The fall was as significant as being carried triumphant on Champion Hurdler Honeysuckle.
Barely half an hour after cruising home in the pastel blue silks of Henry De Bromhead's unbeaten wonder-mare, with the Guinness powered roar in her ear, racing's tiny warrior was going head over heels after being scythed down on Telmesomethinggirl and there was no love in the air.
That's racing for you, one minute you are top of the world, the next, tasting turf and building bruises that last for weeks. Blackmore got up and dusted herself off, of course she did, but with a chastening warning of the delicate balance between adventure and danger in this sport of Queens.
It was apt that the true heroine of Cheltenham with its testosterone packed stands that could be made of Yorkie bars, is Blackmore, elegant, diminutive, yet tough as nails. They come for lads' days out but the boss is well and truly Blackmore.
For the County Tipperary raised rider it's always on to the next race, her achievements burn bright for minutes before the next story is being written, hers is always a fleeting glory in that ghostly window of all too short-winning queues at the rails bookmakers and punters queuing for a pint before the next.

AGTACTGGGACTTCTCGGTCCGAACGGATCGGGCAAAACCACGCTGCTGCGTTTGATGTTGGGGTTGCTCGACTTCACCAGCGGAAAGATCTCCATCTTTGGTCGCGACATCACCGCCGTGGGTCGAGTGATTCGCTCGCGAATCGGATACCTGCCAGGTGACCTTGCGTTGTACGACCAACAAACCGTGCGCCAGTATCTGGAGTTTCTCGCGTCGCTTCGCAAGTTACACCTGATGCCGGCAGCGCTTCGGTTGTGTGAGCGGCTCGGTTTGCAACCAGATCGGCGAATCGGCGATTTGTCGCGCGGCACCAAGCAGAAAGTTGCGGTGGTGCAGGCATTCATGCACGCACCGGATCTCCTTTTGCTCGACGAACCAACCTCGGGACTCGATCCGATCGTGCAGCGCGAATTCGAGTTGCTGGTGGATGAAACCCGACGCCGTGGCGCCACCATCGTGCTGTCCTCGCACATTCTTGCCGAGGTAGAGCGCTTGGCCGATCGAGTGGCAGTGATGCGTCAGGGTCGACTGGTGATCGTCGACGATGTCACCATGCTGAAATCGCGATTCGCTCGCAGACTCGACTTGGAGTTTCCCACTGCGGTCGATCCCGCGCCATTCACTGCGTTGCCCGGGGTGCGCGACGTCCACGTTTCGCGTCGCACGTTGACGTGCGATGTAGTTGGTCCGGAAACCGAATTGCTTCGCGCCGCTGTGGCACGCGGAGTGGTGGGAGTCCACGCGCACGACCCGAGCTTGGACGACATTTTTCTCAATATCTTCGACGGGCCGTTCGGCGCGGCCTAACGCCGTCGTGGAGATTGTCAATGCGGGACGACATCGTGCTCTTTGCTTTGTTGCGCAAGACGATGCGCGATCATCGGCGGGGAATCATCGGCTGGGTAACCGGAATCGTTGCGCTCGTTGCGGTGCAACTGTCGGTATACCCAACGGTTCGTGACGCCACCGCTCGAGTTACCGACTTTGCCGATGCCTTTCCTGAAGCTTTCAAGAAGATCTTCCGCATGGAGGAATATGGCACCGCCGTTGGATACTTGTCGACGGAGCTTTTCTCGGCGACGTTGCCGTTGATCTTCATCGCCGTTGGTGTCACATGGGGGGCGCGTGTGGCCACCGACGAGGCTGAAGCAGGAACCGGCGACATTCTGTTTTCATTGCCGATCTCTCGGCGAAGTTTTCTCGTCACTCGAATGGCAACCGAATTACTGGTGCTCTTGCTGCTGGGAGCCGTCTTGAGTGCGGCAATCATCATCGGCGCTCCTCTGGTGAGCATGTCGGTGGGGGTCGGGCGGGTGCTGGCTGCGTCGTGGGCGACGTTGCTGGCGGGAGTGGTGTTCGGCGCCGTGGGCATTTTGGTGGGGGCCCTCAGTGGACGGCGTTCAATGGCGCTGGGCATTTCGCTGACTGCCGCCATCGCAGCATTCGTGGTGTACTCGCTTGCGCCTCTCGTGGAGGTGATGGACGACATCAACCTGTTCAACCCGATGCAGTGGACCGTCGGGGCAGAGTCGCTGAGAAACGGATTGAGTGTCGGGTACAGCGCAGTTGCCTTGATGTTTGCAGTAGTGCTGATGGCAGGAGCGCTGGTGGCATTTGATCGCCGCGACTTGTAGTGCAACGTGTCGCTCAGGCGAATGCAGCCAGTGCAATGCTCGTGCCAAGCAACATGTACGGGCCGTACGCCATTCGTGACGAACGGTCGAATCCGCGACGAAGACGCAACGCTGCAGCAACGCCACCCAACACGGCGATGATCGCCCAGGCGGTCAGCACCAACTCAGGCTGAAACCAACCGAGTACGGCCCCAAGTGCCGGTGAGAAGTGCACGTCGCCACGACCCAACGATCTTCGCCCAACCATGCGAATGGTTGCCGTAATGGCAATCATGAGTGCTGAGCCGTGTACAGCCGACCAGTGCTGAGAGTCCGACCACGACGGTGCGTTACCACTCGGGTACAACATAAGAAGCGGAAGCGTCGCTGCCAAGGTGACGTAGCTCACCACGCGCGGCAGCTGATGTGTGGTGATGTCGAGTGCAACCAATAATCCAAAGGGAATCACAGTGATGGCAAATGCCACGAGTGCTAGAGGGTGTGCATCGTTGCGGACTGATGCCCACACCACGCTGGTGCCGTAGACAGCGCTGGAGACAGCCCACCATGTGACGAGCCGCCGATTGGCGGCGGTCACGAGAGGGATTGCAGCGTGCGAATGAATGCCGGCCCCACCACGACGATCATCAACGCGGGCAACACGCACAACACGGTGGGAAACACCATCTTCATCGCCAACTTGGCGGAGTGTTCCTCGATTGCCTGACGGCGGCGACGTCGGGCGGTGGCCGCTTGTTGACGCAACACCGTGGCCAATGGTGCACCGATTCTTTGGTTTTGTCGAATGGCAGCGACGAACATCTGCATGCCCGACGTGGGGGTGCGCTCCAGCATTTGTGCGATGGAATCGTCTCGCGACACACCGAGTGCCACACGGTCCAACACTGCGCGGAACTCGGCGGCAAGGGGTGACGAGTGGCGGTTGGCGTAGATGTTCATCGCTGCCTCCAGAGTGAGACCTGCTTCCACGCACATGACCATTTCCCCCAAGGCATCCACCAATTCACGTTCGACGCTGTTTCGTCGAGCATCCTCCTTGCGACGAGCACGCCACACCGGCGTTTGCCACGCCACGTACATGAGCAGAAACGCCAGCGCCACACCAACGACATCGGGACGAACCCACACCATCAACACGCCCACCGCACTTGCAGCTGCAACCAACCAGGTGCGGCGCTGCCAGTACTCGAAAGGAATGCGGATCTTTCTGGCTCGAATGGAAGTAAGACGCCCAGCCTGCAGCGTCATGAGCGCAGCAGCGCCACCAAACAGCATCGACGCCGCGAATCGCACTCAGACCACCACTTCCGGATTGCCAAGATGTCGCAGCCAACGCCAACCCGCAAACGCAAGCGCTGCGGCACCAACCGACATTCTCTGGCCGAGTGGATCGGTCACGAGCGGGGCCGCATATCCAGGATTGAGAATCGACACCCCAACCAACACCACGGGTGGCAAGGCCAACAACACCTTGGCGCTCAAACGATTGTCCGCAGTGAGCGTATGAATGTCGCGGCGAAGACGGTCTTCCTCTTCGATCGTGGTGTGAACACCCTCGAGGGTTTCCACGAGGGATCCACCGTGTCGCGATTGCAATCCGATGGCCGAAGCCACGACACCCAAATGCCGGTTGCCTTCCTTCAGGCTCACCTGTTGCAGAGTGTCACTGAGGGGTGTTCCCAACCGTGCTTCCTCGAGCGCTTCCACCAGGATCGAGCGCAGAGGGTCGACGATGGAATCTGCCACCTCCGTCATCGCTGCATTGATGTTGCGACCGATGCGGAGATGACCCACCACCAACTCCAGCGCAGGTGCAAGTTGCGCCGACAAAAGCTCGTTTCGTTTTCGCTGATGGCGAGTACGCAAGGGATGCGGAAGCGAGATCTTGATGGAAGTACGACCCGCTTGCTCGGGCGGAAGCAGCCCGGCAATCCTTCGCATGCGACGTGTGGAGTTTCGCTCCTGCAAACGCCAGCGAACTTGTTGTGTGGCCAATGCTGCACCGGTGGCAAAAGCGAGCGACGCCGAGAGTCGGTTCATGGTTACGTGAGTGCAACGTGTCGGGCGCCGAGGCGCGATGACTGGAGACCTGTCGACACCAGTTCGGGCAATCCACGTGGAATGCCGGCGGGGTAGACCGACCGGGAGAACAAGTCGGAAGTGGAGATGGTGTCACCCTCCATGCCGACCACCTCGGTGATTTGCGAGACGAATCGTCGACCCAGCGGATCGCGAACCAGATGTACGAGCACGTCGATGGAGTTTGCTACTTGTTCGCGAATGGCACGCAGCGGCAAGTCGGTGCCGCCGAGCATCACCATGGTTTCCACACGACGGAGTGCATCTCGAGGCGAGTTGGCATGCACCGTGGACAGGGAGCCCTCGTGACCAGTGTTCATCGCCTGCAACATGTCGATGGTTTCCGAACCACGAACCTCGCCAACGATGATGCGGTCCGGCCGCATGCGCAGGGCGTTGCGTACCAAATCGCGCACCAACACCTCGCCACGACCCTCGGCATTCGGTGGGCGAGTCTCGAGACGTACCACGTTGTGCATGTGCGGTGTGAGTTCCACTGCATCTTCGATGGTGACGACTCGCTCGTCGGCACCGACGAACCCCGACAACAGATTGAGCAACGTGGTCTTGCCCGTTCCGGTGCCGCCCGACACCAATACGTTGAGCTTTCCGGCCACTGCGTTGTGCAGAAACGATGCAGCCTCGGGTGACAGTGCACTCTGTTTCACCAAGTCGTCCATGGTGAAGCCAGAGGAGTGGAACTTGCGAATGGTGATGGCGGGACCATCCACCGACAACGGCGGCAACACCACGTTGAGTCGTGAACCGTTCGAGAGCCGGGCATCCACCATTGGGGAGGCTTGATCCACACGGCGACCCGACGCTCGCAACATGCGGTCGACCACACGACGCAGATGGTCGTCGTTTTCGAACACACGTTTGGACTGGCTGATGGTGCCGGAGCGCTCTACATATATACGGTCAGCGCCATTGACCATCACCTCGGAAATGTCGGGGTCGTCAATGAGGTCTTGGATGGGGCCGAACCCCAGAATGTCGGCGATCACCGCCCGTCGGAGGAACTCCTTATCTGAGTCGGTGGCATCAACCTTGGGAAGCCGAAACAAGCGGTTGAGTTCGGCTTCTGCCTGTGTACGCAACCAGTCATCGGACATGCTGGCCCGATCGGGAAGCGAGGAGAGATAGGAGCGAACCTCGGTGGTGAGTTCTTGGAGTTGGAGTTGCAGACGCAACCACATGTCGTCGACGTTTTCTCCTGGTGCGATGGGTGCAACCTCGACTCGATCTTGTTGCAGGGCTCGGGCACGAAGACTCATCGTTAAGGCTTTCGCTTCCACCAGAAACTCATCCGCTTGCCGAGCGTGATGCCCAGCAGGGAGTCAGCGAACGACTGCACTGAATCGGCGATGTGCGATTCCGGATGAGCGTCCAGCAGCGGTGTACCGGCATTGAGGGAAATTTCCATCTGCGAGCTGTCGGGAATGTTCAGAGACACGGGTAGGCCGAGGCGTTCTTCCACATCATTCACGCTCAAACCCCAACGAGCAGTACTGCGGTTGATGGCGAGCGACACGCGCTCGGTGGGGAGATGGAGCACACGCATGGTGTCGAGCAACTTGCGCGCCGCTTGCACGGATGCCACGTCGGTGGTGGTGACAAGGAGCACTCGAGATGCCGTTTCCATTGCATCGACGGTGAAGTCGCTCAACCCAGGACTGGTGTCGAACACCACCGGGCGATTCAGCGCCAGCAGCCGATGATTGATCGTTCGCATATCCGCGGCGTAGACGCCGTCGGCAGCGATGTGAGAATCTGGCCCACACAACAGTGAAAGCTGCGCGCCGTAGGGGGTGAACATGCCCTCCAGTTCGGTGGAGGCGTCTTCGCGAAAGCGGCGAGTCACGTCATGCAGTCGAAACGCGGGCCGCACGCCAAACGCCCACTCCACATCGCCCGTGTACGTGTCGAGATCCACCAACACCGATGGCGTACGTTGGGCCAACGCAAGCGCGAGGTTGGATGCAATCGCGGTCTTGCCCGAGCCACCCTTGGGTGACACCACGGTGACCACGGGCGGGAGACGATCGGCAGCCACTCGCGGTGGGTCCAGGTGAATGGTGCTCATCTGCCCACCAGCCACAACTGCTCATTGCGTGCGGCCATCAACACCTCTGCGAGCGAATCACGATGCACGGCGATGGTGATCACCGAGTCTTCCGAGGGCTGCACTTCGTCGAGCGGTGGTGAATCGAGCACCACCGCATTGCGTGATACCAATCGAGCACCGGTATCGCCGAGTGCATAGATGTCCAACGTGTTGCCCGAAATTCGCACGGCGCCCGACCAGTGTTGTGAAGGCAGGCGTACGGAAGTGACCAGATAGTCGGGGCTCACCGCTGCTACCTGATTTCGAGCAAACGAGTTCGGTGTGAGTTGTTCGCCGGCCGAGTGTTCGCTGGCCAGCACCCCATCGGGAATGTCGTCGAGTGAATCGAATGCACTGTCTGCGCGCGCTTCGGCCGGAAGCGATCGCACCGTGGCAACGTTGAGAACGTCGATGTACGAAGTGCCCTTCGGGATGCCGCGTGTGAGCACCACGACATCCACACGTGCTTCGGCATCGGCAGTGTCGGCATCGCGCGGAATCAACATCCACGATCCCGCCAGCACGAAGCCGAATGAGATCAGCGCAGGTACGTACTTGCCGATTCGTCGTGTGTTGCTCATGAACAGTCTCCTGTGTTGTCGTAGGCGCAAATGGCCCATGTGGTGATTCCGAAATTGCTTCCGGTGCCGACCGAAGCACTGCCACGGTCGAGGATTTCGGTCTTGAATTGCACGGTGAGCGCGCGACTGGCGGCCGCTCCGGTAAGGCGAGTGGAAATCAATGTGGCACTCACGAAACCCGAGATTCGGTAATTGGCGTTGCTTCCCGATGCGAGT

"Look" she almost always begins her post-race interviews with, as if trying to ground herself for a single second before weighing in and going again.
She never presents herself as an idol, more someone that gets the job done, like a mate who disappears into a queue at the bar and returns with a well earned round. You're alright, you are Blackmore.
Her temporary glories are what we yearn for, from bumpers to Gold Cups and she's racing for us all in the moment, in this game of vanishing victories in between blinks.